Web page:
assassination, diplomatic immunity, foreign policy, Kim Jong-nam, Malaysia, North Korea, UN sanctions, Wisma Putra
The heinous assassination at KLIA of Kim Jong-nam, half-brother of North Korea dictator Kim Jong-un, by North Korean agents grabbed headlines around the world. It was another reminder of the depravity, recklessness and ruthlessness of the regime in Pyongyang.
The assassination, however, also put the spotlight on Malaysia once again with the international media converging on Kuala Lumpur to cover the story. As is usual in such situations, our policies, personalities and processes come under scrutiny as well.
Wisma Putra’s role
Although the case is still ongoing, one thing is already clear: we would benefit from a more coherent and coordinated response particularly when dealing with a fast developing issue in the full glare of the world.
While the police rightly took the lead in investigating the crime, Wisma Putra, which should have stepped in to cover the diplomatic and international dimensions of the case, was largely aloof, at least in the days immediately following the incident.
Indeed, sources within the international media lamented privately that no one in Wisma Putra was willing to speak to them on or off record or answer questions relating to the case.
It was only after the North Korean ambassador launched his unfounded and outrageous broadside against the government’s handling of the case that Wisma Putra finally found its voice and even then only to rebut the ambassador.
Perhaps that was what Minister in the Prime Minister’s Department, Rahman Dahlan, was hinting at when he said, following last Wednesday’s cabinet meeting, that Cabinet wanted Wisma Putra to be more proactive on the matter.
Wisma Putra’s lack of intervention has also contributed to the ongoing confusion regarding the status of diplomatic personnel caught up in such cases. As late as yesterday, senior police officers were still insisting that a North Korean diplomat either cooperate with police or face arrest.
The Vienna Convention (1961), of which both Malaysia and North Korea are signatories, is very clear on this – under no circumstances can a duly accredited diplomat be detained or interrogated unless his own country formally revokes his immunity. The only recourse that is available in such cases is to declare the offending official ‘persona non grata’ and insist that he leave within 24 hours.
This is basic diplomatic practice which no country would want to ignore, no matter how justified the circumstances, because it puts its own diplomats everywhere at risk. Certainly, Malaysia would not want to violate such a sacrosanct principle of inter-state relations.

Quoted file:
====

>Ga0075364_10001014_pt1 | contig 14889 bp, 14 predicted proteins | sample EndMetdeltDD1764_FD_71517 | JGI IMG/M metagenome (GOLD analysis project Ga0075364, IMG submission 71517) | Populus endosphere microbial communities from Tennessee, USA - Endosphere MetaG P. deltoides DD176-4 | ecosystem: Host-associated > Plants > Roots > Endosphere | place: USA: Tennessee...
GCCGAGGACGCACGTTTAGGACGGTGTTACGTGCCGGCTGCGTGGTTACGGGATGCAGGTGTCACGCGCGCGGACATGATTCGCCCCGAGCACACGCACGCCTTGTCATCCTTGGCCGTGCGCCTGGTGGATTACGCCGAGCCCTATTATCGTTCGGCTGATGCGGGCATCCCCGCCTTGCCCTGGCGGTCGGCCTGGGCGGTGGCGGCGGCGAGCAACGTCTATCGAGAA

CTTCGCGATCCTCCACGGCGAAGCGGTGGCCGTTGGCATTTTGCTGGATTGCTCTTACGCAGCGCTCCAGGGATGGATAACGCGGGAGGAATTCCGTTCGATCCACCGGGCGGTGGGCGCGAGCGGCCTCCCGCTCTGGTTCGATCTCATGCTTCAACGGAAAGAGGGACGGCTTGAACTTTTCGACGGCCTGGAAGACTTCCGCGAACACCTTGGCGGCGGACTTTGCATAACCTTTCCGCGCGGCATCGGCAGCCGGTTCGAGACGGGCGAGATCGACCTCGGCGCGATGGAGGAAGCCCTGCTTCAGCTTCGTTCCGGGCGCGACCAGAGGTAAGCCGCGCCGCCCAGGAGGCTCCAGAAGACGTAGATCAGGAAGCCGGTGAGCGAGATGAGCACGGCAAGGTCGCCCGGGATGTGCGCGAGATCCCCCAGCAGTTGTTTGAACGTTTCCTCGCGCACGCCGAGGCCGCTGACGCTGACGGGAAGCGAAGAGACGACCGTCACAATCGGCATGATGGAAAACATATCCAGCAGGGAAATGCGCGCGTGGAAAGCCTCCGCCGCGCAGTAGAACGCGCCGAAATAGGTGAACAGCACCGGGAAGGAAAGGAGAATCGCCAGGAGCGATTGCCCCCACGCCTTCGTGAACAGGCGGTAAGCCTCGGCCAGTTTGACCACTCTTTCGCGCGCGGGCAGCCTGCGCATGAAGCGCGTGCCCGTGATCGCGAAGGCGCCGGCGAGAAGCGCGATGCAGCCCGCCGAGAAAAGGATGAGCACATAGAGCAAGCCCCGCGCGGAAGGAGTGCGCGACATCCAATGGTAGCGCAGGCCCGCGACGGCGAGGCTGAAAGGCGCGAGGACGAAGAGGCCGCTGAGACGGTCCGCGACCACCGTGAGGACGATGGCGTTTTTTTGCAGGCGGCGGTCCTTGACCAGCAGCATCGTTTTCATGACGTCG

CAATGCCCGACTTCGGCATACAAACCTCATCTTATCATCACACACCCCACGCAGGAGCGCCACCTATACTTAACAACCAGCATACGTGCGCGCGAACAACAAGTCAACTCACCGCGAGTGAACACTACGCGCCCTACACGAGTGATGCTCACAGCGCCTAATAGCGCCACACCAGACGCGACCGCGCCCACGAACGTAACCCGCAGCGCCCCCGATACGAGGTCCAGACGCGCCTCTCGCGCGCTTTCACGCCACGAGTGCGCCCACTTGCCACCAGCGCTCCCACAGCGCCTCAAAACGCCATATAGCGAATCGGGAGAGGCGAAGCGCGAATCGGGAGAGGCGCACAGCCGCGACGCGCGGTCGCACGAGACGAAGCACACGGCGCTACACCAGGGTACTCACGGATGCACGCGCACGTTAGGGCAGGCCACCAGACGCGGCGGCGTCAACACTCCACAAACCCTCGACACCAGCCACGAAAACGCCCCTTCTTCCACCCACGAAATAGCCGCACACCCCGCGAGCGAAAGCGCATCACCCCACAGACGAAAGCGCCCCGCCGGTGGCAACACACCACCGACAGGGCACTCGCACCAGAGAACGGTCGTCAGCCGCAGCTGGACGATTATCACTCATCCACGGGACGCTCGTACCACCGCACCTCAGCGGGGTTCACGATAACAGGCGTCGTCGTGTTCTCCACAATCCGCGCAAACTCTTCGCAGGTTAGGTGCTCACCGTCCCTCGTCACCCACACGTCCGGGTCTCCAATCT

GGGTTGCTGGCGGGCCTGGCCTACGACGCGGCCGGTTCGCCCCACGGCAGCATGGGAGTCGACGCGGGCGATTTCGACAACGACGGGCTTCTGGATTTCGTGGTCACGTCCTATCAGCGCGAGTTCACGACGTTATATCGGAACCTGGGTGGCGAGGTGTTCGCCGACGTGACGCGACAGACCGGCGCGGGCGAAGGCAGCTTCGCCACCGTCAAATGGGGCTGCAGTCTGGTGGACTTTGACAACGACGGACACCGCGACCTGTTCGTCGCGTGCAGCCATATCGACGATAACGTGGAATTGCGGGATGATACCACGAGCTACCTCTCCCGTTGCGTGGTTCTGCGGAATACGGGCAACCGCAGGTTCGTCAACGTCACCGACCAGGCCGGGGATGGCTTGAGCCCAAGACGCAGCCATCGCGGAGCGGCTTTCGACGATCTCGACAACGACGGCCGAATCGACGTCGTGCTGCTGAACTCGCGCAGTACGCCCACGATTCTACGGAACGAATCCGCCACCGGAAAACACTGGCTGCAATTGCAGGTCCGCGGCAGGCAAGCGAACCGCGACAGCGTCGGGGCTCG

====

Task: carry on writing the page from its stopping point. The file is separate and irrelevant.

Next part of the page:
Need to get our act together
The fault, however, has as much to do with Wisma Putra’s failure to provide clarification in a timely fashion as with the way government agencies operate in times of crisis and the manner in which inter-agency cooperation is managed; there are simply no clear-cut rules for determining who takes the lead in such cases.
Clearly, we have learned little from previous experiences like the MH370 saga about the critical importance of putting in place a well-defined crisis response team together with a central spokesperson, someone who is trained, professional, knowledgeable and fluent in English to handle the press, serve as the main conduit for information and speak on behalf of the government as the situation develops.
This is pretty standard operating procedure in other countries; there is no reason why it can’t be done here as well.
A muddled foreign policy
The assassination also brought home the incoherence of Malaysia’s current policy towards North Korea.
That North Korea is a rogue nation, a serious threat to international peace and stability and a horrifically abusive regime is no secret. The real question is why Putrajaya has allowed North Korea to turn Malaysia into one of its most important bases of operation in the region from which to carry out clandestine activities, circumvent UN sanctions and engage in all sorts of illicit enterprises to earn hard currency for the regime.
A recent UN report noted, for example, that North Korea has flouted UN sanctions by relying on middlemen and front companies in Malaysia [and China]. It cited specifically the case of a Malaysia-based front company controlled by North Korea’s Reconnaissance General Bureau which is tasked with overseas operations and weapons procurement.
North Korea also uses cities like Kuala Lumpur to access the international banking system in violation of UN sanctions.
Because of the relatively lackadaisical attitude towards North Korea, Pyongyang has gradually expanded its operations in Malaysia to the point where there are now about 1000 North Koreans operating in Malaysia, one of the largest North Korean expatriate communities in the region.